Jeffrey Lehman sat down with about 50 brand-new law students last month and watched The Paper Chase. At the end of the movie, they wanted to know one thing: Were all American law professors as mean as Professor Kingsfield?

Lehman, dean of the just- launched Peking University School of Transnational Law, didn’t show the movie featuring John Houseman’s browbeating character to intimidate the group of Chinese students enrolled in the school’s inaugural class.

Instead, the film from 1973 served as a kind of introduction to the pressure and competition bred in American law schools, something that these students — at least to a certain degree — could expect while attending the School of Transnational Law’s U.S.-style program.

“They were a little anxious,” Lehman said. “I told them that not all professors were as mean as Kingsfield.”

The first of its kind in China, the School of Transnational Law exemplifies the global spread of U.S.-style education in foreign countries. Like the school in China, a number of higher education institutions around the world are emulating the United States’ three-year J.D. program and the admissions processes.

The trend not only is an endorsement of American legal education, but it also is creating a consistency of training that many observers say is critical in a global legal market.

Last month, South Korea announced the debut of 25 law schools that have adopted U.S.-style programs. Recently, several Canadian law schools announced that they would switch to offering juris doctor degrees as opposed to LL.B. degrees.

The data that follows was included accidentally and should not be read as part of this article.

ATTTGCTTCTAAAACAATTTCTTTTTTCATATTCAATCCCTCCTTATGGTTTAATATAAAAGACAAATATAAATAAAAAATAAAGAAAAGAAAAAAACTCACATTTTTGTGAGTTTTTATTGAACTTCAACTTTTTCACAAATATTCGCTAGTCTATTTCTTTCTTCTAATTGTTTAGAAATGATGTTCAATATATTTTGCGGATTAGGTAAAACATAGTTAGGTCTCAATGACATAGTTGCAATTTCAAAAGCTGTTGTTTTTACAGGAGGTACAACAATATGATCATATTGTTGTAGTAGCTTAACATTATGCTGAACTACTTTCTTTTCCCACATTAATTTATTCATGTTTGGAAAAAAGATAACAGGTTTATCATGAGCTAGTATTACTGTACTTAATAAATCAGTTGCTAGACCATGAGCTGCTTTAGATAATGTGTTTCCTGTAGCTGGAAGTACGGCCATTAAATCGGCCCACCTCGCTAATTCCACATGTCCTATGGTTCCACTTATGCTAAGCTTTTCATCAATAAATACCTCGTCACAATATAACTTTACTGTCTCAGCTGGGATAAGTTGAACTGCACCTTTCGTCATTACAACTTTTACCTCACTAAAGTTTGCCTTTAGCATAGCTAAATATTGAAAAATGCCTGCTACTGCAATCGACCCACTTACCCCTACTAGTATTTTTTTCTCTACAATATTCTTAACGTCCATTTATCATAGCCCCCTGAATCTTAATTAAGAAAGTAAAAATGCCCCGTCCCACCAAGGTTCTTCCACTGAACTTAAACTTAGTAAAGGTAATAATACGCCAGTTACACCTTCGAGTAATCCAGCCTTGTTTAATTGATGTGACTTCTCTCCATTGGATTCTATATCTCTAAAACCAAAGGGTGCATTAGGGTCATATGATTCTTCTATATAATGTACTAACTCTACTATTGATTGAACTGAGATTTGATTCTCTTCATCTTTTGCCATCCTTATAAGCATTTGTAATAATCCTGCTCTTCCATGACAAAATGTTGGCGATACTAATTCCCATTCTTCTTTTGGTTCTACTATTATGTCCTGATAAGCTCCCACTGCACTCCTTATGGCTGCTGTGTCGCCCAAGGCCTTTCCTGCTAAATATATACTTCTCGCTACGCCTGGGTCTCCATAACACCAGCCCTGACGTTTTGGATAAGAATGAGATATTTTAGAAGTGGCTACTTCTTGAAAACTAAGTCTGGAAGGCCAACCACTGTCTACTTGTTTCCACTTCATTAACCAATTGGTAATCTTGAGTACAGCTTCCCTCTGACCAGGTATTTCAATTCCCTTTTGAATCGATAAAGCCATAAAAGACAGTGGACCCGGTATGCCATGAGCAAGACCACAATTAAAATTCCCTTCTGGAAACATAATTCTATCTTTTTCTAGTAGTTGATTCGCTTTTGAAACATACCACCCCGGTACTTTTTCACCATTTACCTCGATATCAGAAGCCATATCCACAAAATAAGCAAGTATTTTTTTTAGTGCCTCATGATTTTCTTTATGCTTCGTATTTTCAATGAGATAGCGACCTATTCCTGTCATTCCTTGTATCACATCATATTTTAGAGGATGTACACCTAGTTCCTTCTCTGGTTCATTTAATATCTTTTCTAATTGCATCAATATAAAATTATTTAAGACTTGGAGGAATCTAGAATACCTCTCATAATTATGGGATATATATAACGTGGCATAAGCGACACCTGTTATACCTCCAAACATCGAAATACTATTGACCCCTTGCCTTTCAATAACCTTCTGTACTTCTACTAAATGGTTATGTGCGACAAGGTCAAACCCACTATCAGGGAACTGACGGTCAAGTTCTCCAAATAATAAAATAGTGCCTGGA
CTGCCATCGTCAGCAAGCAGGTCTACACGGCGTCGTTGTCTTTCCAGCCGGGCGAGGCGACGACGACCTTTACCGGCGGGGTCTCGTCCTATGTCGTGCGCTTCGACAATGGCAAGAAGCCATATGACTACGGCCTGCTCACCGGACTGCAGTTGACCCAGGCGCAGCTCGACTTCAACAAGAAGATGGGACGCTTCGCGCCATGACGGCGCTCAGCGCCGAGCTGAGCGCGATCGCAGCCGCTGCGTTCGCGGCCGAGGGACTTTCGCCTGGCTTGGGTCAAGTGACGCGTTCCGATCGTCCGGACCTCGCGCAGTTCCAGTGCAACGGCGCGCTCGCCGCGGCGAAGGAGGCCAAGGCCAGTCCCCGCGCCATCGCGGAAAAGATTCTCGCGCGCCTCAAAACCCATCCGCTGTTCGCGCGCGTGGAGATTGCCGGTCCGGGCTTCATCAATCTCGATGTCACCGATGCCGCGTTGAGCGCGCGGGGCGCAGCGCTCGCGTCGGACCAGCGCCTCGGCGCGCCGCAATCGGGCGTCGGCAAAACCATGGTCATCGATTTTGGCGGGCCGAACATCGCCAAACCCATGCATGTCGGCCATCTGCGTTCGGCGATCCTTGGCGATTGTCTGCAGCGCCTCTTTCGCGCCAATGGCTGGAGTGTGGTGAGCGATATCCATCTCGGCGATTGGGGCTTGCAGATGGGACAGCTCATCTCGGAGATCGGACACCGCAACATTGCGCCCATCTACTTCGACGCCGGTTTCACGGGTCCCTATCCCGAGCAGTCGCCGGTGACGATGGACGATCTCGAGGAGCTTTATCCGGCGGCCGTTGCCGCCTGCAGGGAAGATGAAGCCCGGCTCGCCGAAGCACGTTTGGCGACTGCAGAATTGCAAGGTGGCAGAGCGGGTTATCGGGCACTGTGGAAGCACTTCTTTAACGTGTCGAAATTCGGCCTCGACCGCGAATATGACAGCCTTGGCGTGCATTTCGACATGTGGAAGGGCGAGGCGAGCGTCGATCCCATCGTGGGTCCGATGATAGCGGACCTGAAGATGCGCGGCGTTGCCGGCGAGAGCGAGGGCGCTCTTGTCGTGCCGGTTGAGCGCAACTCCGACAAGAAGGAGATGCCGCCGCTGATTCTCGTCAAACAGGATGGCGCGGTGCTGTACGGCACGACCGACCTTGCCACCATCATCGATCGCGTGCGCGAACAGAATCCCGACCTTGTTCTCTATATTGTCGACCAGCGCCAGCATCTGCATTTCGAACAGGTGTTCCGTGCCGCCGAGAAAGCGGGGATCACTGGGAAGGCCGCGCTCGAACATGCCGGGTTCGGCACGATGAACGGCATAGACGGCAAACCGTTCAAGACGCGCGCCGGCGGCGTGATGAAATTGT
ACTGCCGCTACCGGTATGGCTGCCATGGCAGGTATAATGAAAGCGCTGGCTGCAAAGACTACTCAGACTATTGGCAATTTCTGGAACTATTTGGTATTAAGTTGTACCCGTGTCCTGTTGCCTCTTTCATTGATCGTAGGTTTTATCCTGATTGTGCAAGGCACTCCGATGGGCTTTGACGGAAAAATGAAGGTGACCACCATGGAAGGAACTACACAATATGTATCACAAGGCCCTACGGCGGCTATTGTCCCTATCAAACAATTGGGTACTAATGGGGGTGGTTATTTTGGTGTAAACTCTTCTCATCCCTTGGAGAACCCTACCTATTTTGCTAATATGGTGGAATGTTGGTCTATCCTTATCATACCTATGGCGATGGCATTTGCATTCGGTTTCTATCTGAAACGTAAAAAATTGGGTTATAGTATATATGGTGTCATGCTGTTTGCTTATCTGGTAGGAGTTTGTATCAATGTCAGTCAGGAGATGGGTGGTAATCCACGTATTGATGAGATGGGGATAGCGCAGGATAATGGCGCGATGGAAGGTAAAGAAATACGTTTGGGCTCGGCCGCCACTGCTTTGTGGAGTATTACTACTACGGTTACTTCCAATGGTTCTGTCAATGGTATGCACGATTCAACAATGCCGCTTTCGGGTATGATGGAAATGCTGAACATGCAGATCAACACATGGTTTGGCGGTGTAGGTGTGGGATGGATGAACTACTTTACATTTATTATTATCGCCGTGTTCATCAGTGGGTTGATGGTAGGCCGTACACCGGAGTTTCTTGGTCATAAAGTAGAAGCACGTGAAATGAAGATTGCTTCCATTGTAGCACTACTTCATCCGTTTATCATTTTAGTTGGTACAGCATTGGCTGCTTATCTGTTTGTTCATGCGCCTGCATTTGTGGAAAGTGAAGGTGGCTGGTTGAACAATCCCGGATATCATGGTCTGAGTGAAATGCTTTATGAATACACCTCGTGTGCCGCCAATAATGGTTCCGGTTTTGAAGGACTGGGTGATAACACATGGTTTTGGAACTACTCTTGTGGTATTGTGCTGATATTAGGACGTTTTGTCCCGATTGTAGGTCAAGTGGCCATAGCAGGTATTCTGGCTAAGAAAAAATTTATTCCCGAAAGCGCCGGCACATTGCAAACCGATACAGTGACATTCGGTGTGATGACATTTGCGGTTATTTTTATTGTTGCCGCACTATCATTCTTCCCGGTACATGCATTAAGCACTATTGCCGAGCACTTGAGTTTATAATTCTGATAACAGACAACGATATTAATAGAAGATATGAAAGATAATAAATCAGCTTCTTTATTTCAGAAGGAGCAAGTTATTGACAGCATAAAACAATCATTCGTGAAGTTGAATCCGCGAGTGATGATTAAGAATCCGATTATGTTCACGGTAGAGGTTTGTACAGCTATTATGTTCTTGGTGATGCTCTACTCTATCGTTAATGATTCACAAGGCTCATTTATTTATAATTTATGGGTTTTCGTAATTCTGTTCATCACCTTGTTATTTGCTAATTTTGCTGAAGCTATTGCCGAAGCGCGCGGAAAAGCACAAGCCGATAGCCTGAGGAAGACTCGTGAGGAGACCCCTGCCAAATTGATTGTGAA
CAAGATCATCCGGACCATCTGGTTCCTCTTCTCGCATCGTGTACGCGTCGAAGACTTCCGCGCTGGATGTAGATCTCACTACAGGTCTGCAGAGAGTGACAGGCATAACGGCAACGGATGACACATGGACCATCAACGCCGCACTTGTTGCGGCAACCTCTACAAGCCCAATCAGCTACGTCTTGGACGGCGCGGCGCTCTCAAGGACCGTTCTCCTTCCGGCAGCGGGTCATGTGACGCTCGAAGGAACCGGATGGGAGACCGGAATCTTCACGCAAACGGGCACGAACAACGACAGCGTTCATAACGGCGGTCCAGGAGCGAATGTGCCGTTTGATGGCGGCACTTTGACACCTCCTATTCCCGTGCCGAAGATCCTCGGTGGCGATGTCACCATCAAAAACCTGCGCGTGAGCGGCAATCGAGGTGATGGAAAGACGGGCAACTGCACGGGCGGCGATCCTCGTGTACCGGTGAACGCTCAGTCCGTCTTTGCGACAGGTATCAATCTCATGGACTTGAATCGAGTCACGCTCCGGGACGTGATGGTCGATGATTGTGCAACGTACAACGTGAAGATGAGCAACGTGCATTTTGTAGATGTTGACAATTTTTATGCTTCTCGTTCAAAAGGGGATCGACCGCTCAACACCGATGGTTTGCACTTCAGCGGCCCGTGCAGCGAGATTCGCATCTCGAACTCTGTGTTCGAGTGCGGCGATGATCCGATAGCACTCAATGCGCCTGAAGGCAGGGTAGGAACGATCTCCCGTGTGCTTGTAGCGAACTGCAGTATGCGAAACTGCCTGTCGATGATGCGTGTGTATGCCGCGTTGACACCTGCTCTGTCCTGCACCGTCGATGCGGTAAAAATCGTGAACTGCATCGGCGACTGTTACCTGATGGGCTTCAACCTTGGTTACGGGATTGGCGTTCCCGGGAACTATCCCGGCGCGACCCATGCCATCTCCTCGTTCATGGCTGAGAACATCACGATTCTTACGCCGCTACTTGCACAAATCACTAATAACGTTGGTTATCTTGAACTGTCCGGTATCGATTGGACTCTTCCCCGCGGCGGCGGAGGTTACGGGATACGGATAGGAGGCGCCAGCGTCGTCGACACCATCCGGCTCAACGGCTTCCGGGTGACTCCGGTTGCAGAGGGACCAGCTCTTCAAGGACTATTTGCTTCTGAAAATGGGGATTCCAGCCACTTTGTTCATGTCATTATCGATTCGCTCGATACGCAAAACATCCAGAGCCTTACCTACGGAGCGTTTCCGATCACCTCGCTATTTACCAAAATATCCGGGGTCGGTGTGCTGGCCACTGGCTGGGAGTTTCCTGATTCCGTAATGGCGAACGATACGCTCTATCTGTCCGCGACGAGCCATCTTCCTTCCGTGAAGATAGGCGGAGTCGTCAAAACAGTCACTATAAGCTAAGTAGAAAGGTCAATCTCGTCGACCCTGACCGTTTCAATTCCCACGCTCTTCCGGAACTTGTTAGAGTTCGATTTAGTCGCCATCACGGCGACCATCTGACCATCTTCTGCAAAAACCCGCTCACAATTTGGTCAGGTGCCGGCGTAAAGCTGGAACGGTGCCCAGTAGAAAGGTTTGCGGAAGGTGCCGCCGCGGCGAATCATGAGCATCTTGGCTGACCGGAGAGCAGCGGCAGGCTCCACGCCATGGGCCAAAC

Melbourne Law School in Australia this year began offering a juris doctor degree program. Japan also has revamped its legal education to a system more akin to a juris doctor program, in which students have an undergraduate degree before attending law school. [See Page S3.]

The primary difference between the new programs and traditional legal education in foreign countries is that students in the U.S.-style programs study law as a post-graduate degree.

In many countries, students still study law as undergraduates, often earning their LL.B. at the same time as a bachelor’s degree in the arts or sciences in a combined program.

Because traditional programs are not exclusively law-oriented, a higher percentage of those studying law as undergraduates opt for careers in fields other than law, usually in business or government.

A ‘compatibility’ factor

What makes the U.S. system particularly attractive are the rigors of its law school programs, said James White, who served as the consultant on legal education to the American Bar Association (ABA) from 1974 to 2001. In addition, foreign countries like the fact that students in U.S. law schools, having completed a bachelor’s degree, are more mature when they start, he said.

Foreign schools also want “compatibility” with U.S. programs due to the globalization of law practices and the spread of U.S. firms abroad, he said.